March 22, 2016 – Ottawa, Ontario – Department of Finance
The Minister of Finance, Bill Morneau, today tabled the new Government of Canada’s first federal budget.
Here are some highlights:
TAX MEASURES FOR INDIVIDUALS
Canada Child Benefit: New monthly tax-free payments starts July 1 to replace UCCB and other tax measures: up to $6,400 a year per child under 6, and $5,400 those aged 6 to 18. But this amount begins to claw back for households with an income over $30,000 and is eliminated entirely for incomes over $190,000.
Tax credits:Children’s arts and fitness tax credits phased out by end of 2017. But teachers get a $150 credit for teaching materials.
Elimination of Education and Textbook Tax Credits to eliminate the education and textbook tax credits, while leaving the tuition tax credit in place. Other income tax provisions that rely on eligibility for the education tax credit would be unaffected by the elimination of the credit effective January 1, 2017.
EI: Changes make it easier to qualify for benefits, and extends benefits for workers in 12 hard-hit regions. Plus: a bigger-than-expected cut in EI premiums next January.
Student grants: Increased 50%, to $3,000 for low-income and $1,200 for middle-income students.
Seniors: Guaranteed Income Supplement increased by up to $947 annually.
The cost of special clothing or footwear required for your job is not deductible. However, special clothing or footwear provided by or reimbursed by the employer will not be considered a taxable benefit to the employee under certain circumstances:
When the employer provides a distinctive uniform, or protective clothing or footwear that is designed to protect them from workplace hazards, this is not a taxable benefit.
If the employer pays an allowance to the employee for purchasing these items, and the employee is required to provide receipts, this is not a taxable benefit.
If an allowance is paid to the employee for the purchase of protective clothing, and the employee is not required to provide receipts, the amount paid will be a taxable benefit to the employee unless all of the following conditions are met:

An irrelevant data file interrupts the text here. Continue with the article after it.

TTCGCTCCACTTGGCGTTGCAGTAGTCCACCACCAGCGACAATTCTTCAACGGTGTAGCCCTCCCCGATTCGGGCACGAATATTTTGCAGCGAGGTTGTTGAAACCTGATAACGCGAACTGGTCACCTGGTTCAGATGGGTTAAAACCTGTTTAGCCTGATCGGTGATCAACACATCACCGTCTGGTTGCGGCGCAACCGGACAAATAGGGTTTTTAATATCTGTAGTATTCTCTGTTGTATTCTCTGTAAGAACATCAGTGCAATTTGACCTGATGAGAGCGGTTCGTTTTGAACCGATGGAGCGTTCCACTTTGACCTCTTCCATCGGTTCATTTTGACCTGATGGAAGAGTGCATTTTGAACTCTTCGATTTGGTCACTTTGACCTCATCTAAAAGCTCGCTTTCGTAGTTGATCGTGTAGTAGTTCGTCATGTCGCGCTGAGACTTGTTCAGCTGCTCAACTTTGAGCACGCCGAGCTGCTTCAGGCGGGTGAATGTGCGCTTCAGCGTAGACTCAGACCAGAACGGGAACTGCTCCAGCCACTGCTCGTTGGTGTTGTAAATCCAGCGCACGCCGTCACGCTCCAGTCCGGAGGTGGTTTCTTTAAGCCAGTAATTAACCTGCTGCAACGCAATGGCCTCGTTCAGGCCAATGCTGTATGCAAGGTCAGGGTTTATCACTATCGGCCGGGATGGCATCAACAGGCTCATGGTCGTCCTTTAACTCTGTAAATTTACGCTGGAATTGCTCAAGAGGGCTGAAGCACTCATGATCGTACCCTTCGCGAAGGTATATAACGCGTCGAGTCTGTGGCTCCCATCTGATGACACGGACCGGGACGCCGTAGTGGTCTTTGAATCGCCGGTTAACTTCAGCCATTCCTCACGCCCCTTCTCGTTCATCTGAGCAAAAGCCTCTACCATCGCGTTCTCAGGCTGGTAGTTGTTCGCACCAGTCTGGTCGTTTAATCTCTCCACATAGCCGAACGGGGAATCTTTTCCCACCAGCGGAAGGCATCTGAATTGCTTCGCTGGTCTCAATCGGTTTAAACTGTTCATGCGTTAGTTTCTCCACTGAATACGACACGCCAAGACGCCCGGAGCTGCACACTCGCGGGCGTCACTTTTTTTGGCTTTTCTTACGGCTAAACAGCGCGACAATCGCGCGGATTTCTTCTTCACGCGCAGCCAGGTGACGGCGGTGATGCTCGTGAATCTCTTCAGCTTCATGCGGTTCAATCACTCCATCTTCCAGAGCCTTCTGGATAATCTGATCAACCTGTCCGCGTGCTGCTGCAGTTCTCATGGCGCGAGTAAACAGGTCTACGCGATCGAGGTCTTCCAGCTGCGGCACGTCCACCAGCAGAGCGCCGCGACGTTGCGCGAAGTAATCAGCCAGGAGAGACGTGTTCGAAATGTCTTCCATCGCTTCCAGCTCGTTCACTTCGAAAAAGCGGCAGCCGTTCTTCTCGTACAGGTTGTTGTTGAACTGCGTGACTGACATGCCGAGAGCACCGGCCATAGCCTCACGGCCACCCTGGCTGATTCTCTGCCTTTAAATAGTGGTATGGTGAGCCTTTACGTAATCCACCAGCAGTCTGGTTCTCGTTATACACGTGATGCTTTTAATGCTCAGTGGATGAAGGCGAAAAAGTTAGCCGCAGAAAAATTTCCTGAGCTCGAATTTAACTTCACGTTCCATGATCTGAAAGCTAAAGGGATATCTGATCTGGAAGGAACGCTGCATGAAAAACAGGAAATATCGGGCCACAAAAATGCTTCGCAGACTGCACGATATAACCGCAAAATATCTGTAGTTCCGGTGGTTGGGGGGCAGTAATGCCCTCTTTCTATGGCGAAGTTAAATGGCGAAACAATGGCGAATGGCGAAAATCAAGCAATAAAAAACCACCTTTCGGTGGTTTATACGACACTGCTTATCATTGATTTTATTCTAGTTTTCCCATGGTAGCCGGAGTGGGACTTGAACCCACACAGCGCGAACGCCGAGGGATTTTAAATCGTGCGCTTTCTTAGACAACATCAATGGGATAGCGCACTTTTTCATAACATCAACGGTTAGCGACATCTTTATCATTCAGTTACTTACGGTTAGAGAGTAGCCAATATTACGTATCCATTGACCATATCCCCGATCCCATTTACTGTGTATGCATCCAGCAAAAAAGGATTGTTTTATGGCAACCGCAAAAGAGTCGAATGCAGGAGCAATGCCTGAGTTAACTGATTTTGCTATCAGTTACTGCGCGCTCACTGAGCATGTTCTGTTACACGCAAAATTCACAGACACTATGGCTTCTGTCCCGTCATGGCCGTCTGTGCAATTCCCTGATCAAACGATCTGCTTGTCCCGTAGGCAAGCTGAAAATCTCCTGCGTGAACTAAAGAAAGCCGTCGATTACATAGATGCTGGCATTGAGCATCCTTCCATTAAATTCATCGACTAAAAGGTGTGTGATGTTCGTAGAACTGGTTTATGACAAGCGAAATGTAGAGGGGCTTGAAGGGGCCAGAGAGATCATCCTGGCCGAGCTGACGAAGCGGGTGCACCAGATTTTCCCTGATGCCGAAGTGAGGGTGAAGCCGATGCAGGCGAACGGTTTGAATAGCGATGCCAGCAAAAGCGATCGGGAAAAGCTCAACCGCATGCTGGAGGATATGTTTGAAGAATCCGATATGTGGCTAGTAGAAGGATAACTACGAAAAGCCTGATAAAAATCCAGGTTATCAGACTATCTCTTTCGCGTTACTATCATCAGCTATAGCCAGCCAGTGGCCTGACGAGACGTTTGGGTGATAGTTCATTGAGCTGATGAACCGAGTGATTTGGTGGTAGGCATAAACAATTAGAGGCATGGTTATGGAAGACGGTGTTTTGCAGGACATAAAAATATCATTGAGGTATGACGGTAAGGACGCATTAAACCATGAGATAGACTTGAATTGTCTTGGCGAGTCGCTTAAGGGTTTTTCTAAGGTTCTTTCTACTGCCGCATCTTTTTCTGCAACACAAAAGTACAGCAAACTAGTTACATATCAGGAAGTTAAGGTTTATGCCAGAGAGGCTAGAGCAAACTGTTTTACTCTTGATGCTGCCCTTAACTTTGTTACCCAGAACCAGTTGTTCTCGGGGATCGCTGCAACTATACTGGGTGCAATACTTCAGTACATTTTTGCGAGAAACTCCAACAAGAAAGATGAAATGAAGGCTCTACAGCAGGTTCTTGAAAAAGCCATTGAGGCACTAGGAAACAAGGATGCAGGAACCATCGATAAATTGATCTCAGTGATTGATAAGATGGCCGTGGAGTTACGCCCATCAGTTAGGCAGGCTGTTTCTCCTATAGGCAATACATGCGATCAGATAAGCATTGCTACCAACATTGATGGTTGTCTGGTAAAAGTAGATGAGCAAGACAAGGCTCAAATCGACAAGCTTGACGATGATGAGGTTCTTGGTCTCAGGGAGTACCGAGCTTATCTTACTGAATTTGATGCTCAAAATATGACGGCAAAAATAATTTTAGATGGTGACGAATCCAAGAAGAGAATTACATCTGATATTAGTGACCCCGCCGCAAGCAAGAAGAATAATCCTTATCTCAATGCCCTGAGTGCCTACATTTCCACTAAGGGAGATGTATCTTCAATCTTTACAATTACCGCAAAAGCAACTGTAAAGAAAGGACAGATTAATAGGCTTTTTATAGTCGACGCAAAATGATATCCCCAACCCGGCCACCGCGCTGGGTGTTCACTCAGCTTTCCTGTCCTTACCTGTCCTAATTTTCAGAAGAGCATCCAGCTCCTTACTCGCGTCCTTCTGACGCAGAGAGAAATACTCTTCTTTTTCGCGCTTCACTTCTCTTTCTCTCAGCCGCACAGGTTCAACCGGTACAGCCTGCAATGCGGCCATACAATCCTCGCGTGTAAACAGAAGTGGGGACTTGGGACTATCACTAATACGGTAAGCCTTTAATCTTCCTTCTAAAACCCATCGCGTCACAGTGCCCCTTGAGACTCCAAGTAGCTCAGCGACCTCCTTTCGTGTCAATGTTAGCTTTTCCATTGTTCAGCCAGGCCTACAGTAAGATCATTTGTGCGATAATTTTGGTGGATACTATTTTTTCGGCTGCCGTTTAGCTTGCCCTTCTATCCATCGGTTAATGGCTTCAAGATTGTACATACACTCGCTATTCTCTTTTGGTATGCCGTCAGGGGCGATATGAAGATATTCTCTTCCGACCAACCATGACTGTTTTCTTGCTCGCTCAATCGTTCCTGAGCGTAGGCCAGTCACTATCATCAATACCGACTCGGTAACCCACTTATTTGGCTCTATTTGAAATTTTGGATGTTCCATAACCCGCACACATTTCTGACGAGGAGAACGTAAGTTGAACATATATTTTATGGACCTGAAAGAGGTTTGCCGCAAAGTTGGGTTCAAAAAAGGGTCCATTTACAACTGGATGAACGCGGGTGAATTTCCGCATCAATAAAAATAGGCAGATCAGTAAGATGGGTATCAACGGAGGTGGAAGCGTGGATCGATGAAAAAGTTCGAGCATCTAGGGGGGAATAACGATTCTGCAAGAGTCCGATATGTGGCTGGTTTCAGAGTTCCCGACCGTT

the law requires the employee to wear the protective clothing on the work site,
the employee purchased the protective clothing, and
QUEBEC – Finance Minister Carlos Leitao tabled Quebec’s 2016-17 budget on Thursday. Here are some highlights:
Tax measures for individuals
The budget announced changes to the plan to reduce the health contribution so that it will be entirely eliminated for all taxpayers in 2018
The budget has announced the creation of a new refundable tax credit called “RénoVert”.
Starting in 2016, the refundable tax credit related to the work premium will be increased for households without children
As of 2016, the limits on donations eligible for the tax credit for donations will be eliminated and, as of 2017, the tax credit for individuals whose marginal tax rate is greater than 24% will be enhanced.
As of 2018, the age of eligibility for the tax credit for experienced workers will be 62 years.
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• 15% on the first $45,282 of taxable income, +
• 20.5% on the next $45,281 of taxable income (on the portion of taxable income over $45,282 up to $90,563), +
• 26% on the next $49,825 of taxable income (on the portion of taxable income over $90,563 up to $140,388), +
• 29% on the next $59,612 of taxable income (on the portion of taxable income over $140,388 up to $200,000), +
• 33% of taxable income over $200,000.
Tax-free savings accounts are available for Canadian residents who are 18 years of age or older. The first tax year that they were available was 2009.
There is no deadline for contributions to a TFSA, as the unused contribution room is carried forward into the next year. However, a withdrawal in any year increases the TFSA room in the following calendar year. Thus, if you are thinking of making a withdrawal close to year end, make sure it is done by December 31st, in order to have the withdrawal amount added back to the TFSA room sooner.